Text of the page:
Following the boom and bust of the 2000s, there is widespread agreement that residential real estate is a key source of vulnerability in advanced and emerging economies alike. Housing accounts for a significant fraction of wealth, especially for people in the middle of the income distribution, who are much less likely to own risky financial assets (see our earlier post). Furthermore, housing is highly leveraged, creating risks to both homeowners and their lenders.
In the United States, real housing prices have rebounded by nearly 40 percent from their 2012 trough. Today, they are only about 10 percent shy of their 2006 peak. As such, it is natural to ask whether we are once again facing a heightened risk of a crash. Enter “House Prices at Risk” (HaR)—a new worst-case metric created by the IMF to assess the likely scale of a housing price bust conditional on a bad state of the world. Consistent with the IMF’s previous work on “GDP at Risk” (see our earlier post), we view HaR as a valuable addition to the arsenal of risk indicators that allow market professionals and policymakers to monitor financial vulnerability…. Read More
Through what administrative means should a democratic society in an advanced economy implement regulation? In practice, democratic governments opt for a variety of solutions to this challenge. Historically, these approaches earned their legitimacy by allocating power to elected officials who make the laws or directly oversee their agents.
Increasingly, however, governments have chosen to implement policy through agencies with varying degrees of independence from both the legislature and the executive. Under what circumstances does it make sense in a democracy to delegate powers to the unelected officials of independent agencies (IA) who are shielded from political influence? How should those powers be allocated to ensure both legitimacy and sustainability?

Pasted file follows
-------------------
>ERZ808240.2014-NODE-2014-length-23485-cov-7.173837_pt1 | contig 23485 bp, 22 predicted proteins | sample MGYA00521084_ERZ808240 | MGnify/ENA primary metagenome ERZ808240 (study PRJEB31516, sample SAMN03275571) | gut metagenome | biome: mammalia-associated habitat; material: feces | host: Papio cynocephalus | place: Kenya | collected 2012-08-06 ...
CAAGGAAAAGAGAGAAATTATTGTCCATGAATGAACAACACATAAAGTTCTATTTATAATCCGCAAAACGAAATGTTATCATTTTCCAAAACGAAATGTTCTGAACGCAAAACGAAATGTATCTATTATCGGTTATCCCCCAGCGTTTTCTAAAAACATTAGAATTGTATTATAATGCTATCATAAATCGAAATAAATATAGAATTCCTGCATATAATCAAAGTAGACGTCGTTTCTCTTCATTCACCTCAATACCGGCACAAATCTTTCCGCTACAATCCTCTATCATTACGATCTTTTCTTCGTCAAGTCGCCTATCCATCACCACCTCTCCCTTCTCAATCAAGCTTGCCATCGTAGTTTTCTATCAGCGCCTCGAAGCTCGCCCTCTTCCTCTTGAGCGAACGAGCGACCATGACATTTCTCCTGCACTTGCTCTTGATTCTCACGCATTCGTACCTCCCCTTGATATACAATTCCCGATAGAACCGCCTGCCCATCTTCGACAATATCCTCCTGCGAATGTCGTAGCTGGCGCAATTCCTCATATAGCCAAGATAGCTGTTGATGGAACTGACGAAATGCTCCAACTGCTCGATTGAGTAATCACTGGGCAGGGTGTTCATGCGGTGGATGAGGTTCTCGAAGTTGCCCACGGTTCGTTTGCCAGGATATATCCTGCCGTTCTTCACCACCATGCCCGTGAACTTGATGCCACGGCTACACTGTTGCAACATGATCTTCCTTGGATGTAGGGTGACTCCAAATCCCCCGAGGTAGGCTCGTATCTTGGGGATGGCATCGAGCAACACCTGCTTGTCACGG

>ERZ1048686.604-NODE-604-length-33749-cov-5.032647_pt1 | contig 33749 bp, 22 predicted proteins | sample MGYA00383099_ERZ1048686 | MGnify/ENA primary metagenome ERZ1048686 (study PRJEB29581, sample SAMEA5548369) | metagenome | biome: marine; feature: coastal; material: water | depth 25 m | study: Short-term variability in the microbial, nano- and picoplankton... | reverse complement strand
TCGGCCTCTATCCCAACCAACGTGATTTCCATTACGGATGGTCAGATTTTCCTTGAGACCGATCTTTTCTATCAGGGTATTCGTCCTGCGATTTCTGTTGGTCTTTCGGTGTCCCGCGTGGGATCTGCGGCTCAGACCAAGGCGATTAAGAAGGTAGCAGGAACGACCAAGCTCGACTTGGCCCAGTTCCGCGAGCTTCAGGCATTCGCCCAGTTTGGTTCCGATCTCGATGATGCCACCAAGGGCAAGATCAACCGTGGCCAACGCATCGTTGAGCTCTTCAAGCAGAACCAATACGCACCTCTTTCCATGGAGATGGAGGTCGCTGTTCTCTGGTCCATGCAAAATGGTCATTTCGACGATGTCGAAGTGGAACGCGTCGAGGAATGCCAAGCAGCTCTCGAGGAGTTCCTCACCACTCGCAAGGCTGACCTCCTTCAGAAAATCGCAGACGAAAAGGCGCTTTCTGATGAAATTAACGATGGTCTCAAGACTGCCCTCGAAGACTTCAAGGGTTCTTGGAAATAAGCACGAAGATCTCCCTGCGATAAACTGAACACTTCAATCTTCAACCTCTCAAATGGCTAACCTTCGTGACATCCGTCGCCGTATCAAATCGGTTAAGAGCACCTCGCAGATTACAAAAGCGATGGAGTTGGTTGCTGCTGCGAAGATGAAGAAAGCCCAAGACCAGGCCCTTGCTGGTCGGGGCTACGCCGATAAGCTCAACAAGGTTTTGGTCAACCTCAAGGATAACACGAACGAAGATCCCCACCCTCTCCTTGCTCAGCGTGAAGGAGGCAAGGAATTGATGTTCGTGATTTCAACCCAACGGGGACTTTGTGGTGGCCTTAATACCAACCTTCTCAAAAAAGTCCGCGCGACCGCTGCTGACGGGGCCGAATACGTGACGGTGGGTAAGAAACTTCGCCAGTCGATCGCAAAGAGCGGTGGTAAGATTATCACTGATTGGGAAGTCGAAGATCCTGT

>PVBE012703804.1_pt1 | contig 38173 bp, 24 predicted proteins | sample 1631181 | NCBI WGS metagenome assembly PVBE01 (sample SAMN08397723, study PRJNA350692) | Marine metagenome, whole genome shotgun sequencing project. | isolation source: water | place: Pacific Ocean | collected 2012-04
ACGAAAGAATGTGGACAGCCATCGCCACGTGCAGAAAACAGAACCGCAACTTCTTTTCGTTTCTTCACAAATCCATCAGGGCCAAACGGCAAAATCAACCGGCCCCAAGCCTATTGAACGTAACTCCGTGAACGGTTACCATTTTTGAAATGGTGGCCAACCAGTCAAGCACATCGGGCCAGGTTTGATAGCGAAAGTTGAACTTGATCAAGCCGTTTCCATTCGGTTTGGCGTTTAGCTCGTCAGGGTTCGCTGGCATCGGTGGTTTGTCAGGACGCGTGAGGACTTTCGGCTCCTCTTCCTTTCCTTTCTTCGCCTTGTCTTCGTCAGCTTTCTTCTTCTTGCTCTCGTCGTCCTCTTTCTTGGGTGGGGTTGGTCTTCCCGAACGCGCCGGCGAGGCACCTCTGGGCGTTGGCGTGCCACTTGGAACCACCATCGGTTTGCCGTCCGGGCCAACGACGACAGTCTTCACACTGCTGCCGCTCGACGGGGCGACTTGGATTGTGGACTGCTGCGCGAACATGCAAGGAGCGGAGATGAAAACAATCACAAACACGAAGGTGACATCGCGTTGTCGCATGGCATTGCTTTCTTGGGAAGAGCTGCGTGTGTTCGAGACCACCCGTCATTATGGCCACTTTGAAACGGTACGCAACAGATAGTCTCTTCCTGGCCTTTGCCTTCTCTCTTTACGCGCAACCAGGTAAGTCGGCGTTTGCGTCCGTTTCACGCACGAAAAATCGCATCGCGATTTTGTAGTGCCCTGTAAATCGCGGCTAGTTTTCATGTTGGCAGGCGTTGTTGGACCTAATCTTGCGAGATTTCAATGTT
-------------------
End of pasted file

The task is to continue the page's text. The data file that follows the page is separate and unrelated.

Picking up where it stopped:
These are the critical issues that Paul Tucker addresses in his ambitious and broad-ranging book, Unelected Power. In addition to suggesting areas where delegation has gone too far, Tucker highlights others—such as the maintenance of financial resilience (FR)—where agencies may be insufficiently shielded from political influence to ensure effective governance. His analysis raises important questions about the regulatory framework in the United States.
In this post, we discuss Tucker’s principles for delegating authority to an IA. A key premise—that we share with Tucker—is that better governance can help substitute where simple policy rules are insufficient for optimal decisions…. Read More
For several decades, central bankers have been the key risk managers for the economy and the financial system. However, they failed spectacularly to anticipate and prevent the financial crisis of 2007-2009. The financial regulatory reforms since the crisis—capital and liquidity requirements, resolution regimes, restructuring of derivatives markets, and an evolving approach to systemic risk assessment and (macroprudential) regulation—have all been directed at improving the resilience of the system to help sustain strong and stable economic growth. As a result, the likelihood of another crisis-induced plunge in GDP is much lower today than it was a decade ago.
But we still have plenty of work to do. We are at an early stage in the process of building a financial stability policy framework that corresponds to the inflation-targeting framework which forms the basis for monetary policy. Such a framework requires measurable financial stability objectives that are akin to a price index, tools comparable to an interest rate, and dynamic models that help us to understand the link between the two.
In this post, we describe a step forward in developing such a framework: the concept and measurement of GDP at risk.... Read More